Developmental Disabilities Create Academic Challenges for Kids with Complex CHD

Updated:Aug 5,2014

Developmental Disabilities Create Academic Challenges for Children with Complex Congenital Heart Disease

Disclosure:
Ms. O’Brien has nothing to disclose.
Pub Date: Monday, July 30, 2012
Author: Patricia O’Brien, RN, MSN, CPNP-AC
Affiliation: Department of Nursing/Patient Services, Cardiovascular Program, Children’s Hospital, Boston, Mass.
 

Article Text

Citation: Marino BS, Lipkin PH, Newburger JW, Peacock G, Gerdes M, Gaynor JW, Mussatto KA, Uzark K, Goldberg CS, Johnson WH Jr, Li J, Smith SE, Bellinger DC, Mahle WT; on behalf of the American Heart Association Congenital Heart Defects Committee of the Council on Cardiovascular Disease in the Young, Council on Cardiovascular and Stroke Nursing, and Stroke Council. Neurodevelopmental outcomes in children with congenital heart disease: evaluation and management: a scientific statement from the American Heart Association. Circulation. 2012: published online before print July 30, 2012, 10.1161/CIR.0b013e318265ee8a.
http://circ.ahajournals.org/lookup/doi/10.1161/CIR.0b013e318265ee8a 

 


As mortality rates for children with congenital heart disease (CHD) have steadily fallen and even children with complex CHD are likely to live to adulthood, clinicians and researchers have turned their attention to the assessment of long-term morbidities with the hope of developing effective treatment strategies and, ultimately, preventing morbidity entirely.  Neurodevelopmental morbidities have been identified as a significant issue for children with complex CHD and can have a negative impact on early childhood development, academic performance, and later transition to adulthood.1  A pattern of developmental impairments characterized by mild cognitive impairment, impaired social interaction, and impairments in core communication skills including pragmatic language, as well as, inattention, impulsive behavior, and impaired executive function have been identified in patients with complex CHD.2-4  Children with CHD are at greater risk for developmental disabilities (DD) due to biologic factors such as abnormal cardiac physiology and the surgical and medical therapies used to treat their heart disease or underlying genetic disorders.  Environmental factors such as family environment, parenting styles, socioeconomic factors, and school and work environments can be   protective or can increase risk.  For many children, early assessment and the assistance of specialized educational or rehabilitation services (speech, physical therapy, and occupational therapy) can improve their developmental outcomes.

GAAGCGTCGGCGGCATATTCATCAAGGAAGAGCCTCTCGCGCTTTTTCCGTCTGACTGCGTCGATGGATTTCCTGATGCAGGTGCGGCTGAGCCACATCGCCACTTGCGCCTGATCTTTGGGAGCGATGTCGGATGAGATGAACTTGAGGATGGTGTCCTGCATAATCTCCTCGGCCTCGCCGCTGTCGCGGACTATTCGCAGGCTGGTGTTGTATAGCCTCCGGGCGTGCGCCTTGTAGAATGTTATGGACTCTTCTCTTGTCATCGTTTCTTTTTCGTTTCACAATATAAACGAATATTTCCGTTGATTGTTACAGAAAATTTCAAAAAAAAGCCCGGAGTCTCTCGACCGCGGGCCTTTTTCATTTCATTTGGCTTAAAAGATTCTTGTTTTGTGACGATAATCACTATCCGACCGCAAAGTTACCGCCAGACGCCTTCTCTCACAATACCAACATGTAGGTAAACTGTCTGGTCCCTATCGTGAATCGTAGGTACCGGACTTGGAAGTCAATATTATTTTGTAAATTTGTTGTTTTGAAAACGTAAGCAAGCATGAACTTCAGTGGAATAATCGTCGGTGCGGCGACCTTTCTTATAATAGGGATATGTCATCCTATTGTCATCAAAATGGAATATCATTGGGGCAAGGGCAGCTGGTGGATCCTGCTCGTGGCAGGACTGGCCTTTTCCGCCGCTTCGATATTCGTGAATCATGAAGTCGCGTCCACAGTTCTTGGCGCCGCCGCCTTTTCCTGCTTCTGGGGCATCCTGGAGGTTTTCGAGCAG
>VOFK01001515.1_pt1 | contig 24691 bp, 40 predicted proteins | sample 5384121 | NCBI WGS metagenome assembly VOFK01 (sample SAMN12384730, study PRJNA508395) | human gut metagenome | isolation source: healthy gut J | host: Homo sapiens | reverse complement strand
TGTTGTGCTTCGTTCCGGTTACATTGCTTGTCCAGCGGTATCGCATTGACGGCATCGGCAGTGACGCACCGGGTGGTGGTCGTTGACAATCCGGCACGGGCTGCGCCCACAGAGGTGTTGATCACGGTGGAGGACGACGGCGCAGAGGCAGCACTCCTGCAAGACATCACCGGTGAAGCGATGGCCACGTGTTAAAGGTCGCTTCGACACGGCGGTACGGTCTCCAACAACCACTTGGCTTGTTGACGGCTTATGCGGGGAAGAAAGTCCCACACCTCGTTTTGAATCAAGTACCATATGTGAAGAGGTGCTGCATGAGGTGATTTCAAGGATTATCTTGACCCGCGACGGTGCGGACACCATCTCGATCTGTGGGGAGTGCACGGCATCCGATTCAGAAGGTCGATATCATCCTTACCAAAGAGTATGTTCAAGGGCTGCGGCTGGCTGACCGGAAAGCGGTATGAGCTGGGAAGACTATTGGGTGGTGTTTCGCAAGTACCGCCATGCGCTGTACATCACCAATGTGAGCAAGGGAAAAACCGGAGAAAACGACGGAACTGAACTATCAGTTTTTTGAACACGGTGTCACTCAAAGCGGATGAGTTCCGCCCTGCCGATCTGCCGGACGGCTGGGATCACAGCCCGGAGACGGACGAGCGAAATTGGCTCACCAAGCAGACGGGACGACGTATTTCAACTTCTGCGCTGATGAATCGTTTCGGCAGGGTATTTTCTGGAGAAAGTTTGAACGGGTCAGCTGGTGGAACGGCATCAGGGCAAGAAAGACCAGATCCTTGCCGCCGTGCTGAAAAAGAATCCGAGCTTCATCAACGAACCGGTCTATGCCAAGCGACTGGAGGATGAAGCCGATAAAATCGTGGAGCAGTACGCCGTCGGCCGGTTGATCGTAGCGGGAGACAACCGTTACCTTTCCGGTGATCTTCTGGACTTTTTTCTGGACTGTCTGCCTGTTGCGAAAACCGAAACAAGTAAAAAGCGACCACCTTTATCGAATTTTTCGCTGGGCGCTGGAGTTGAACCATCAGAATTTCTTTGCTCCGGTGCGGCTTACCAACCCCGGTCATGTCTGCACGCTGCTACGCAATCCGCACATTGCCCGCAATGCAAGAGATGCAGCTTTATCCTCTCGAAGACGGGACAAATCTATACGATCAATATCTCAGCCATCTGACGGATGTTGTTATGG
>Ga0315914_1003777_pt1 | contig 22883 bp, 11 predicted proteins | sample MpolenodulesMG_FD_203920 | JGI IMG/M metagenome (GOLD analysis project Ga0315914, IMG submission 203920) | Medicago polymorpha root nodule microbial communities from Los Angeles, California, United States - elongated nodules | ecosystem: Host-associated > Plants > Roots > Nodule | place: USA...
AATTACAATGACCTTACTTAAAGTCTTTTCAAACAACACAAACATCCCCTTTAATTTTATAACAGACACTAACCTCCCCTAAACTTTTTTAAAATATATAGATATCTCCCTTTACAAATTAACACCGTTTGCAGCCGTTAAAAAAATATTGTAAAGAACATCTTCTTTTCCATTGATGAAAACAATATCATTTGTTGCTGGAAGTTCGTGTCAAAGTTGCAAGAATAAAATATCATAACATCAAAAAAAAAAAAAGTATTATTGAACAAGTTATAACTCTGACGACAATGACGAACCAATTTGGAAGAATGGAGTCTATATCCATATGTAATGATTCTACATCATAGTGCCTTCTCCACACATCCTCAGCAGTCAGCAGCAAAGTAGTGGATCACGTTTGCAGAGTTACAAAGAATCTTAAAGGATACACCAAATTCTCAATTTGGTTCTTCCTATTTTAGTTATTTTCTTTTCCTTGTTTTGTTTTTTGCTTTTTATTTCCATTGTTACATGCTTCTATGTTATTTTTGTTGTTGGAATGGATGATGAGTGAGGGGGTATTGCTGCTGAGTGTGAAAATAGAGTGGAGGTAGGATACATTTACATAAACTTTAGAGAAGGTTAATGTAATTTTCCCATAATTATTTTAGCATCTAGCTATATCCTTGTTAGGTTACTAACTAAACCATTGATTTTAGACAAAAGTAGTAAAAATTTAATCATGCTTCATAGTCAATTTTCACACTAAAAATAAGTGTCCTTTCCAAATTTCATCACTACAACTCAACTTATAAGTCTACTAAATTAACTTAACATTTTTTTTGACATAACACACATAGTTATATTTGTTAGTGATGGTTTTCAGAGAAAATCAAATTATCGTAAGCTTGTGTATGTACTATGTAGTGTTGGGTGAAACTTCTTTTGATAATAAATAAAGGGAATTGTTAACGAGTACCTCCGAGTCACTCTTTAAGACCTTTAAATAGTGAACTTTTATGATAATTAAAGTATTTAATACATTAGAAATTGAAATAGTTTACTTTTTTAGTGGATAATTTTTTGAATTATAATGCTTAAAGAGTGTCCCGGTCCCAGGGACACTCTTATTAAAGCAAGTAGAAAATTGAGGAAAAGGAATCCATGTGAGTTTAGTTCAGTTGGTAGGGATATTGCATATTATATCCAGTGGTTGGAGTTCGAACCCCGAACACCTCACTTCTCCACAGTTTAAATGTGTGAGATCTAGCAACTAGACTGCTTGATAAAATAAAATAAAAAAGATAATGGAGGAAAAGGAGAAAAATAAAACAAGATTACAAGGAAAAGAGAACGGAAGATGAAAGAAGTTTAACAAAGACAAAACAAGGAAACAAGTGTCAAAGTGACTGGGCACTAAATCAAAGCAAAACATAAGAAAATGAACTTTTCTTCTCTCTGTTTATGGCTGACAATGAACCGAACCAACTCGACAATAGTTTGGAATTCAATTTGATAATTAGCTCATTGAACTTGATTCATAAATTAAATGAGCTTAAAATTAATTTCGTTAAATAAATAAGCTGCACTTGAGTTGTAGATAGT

Identifying children with CHD who are at higher risk for DD is an important first step, raising awareness among parents and caregivers to the potential for developmental and behavioral impairments throughout childhood.  Hopefully, this will lead to prompt assessment and timely referral for special services.    This scientific statement ably addresses this issue.  The authors have synthesized the current research and proposed an algorithm of risk stratification into high- and low-risk groups.  Recognizing the wide range of congenital heart defects that require very different treatment modalities with distinct risk profiles, some children are clearly at greater risk for neurodevelopmental morbidity than other children.  The high-risk group includes patients with complex CHD that require open heart surgery early in infancy and those with other cyanotic heart lesions that may not require infant surgery.  Important co-morbidities that increase the risk of DD include prematurity, genetic syndromes, history of mechanical support or periods of CPR, heart transplantation, and those with perioperative seizures associated with CHD surgery. Prolonged hospital stay greater than 2 weeks, developmental delays identified in infancy, the presence of microcephaly, and significant abnormalities seen on neuroimaging are also associated with increased risk.1